The goal of hip arthroscopy is strikingly different from other hip surgeries, e.g. total joint replacement or fracture stabilization. Oftentimes, the patients undergoing hip arthroscopy procedures are quite athletic and the goal is to return them to sports or activity as quickly as possible. Early weight bearing and range of motion exercises are emphasized. Progressive strengthening programs are started early and cross training activities are encouraged early in the rehabilitation process.

What to Expect

Full recovery from surgery usually takes 4 to 6 months

Day of Surgery

The day of the procedure, you will need to arrange for a ride to and from the procedure and arrange for help at home.

Wear shorts or loose pants.

Do not eat or drink anything after midnight for arrivals before noon. Otherwise, do not eat or drink anything seven hours prior to your arrival at the surgery center.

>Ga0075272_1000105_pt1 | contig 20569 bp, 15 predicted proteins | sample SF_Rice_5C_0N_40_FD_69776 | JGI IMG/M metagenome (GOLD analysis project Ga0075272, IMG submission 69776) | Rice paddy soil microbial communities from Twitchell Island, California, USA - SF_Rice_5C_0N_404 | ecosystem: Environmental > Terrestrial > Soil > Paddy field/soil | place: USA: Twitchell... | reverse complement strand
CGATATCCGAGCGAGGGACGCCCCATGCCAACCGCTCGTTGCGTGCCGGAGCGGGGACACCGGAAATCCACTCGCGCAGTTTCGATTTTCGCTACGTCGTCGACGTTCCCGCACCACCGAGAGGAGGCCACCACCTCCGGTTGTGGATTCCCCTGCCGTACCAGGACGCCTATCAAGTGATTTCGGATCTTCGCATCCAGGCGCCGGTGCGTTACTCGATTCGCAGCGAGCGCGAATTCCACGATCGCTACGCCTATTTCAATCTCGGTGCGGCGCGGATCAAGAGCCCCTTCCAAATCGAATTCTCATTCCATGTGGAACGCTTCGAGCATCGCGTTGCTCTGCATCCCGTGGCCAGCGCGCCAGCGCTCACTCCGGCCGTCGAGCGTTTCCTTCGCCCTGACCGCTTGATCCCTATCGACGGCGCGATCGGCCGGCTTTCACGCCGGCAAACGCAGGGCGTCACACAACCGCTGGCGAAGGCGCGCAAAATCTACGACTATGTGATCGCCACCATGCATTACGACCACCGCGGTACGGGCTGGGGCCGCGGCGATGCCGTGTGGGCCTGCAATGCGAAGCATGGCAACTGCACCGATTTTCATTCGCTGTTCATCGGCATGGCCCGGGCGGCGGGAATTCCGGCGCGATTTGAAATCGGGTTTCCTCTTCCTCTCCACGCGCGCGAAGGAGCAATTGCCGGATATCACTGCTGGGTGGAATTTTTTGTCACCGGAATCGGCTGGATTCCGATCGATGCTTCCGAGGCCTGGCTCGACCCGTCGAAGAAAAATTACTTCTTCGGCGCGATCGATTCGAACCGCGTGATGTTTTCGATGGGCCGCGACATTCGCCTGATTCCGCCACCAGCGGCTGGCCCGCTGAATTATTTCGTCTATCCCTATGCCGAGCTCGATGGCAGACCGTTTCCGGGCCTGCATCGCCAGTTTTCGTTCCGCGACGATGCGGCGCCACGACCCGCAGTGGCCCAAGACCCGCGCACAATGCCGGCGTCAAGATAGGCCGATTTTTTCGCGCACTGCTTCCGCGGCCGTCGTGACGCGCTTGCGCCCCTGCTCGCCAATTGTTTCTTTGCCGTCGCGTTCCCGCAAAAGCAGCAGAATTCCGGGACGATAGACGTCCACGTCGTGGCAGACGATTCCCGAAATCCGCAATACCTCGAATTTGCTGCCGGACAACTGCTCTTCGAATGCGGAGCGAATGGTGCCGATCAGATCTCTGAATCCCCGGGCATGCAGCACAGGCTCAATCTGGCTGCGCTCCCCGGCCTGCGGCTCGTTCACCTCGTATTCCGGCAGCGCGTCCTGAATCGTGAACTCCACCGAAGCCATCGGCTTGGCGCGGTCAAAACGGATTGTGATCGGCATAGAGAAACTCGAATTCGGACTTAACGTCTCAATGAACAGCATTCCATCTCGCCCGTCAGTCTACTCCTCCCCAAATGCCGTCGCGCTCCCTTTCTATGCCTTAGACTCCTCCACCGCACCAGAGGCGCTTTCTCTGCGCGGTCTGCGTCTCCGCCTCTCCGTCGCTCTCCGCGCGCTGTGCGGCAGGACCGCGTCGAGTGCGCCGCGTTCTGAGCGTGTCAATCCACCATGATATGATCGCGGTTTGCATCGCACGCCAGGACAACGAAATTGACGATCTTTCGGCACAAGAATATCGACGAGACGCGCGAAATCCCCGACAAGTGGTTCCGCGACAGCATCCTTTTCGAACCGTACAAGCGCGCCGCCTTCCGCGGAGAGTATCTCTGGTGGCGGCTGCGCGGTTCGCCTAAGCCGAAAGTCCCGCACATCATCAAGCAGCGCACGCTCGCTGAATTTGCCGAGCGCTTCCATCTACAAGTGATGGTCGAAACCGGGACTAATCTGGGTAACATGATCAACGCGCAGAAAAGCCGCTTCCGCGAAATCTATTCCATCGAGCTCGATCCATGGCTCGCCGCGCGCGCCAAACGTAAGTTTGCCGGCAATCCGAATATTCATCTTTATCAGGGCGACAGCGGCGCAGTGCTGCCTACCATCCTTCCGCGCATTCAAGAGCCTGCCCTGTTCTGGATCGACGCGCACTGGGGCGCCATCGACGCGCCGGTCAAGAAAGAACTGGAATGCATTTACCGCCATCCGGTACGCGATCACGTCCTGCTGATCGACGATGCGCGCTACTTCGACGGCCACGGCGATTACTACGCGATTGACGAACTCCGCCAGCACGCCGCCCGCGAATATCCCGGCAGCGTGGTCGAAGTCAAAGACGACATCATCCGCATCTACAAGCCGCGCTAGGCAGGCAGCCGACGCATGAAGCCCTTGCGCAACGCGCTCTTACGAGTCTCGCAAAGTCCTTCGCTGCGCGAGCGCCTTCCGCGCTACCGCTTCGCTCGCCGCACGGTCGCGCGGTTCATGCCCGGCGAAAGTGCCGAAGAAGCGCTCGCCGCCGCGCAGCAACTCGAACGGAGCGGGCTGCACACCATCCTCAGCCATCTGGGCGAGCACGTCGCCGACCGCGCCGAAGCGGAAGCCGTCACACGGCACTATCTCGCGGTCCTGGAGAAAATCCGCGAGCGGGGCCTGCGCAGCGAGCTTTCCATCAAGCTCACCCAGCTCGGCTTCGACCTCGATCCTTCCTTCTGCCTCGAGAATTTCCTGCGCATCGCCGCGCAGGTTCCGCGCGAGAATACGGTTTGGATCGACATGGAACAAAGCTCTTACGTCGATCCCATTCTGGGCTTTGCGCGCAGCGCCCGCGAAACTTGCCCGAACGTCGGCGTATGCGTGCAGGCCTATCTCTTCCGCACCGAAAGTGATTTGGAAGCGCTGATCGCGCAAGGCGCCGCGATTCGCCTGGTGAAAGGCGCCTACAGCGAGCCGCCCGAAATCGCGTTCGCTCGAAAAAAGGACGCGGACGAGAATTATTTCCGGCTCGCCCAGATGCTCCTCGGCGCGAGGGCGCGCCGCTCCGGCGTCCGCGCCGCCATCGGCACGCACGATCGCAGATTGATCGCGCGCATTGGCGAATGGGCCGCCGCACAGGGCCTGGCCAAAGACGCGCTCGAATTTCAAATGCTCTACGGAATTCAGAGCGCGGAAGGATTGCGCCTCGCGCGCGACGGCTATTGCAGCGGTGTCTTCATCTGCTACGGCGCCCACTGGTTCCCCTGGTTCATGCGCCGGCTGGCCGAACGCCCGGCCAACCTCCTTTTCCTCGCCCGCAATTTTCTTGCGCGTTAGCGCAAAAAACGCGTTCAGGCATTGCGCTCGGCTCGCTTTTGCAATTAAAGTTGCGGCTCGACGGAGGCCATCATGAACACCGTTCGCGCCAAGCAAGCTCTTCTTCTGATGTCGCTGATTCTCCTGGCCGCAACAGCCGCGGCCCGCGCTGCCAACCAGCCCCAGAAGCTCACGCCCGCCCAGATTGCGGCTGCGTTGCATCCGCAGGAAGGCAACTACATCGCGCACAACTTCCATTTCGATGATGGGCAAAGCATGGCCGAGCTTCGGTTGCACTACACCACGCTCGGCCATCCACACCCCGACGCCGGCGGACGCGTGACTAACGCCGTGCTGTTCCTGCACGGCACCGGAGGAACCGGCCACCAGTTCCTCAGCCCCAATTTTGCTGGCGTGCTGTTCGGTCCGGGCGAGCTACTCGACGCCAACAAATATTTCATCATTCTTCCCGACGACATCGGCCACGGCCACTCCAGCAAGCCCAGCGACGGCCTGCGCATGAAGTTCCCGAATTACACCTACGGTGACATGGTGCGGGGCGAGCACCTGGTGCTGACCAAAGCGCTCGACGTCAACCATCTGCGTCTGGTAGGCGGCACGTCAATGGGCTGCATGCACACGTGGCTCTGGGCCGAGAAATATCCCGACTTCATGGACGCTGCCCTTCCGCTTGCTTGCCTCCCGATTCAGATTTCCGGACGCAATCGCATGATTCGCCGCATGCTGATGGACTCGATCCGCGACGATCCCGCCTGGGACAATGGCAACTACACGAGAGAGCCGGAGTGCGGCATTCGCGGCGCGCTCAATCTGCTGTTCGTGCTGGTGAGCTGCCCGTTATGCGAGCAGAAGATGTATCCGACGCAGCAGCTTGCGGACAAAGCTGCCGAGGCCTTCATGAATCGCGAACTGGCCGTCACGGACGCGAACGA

If crutches or a walker are needed, please rent or borrow them prior to your surgery.

You will be contacted by Lawrence Surgery Center to set up your patient account. They will inform you of your pre-operative instructions as well as tell you when to arrive for surgery.

After Procedure

You will most likely have some sort of weight bearing restriction after surgery, depending on the exact procedure performed. You will need to use crutches or a walker for support. Typically, crutches are used for four weeks with toe touch weight bearing.

You will need to make a follow-up appointment in clinic for the day after surgery to have your dressing changed. A water proof tegaderm dressing will then be applied so you can shower.

Discharge Instructions


  • You may resume your regular diet. However, start slow with clear liquids and gradually work your way back to your normal diet. This will help prevent nausea and vomiting.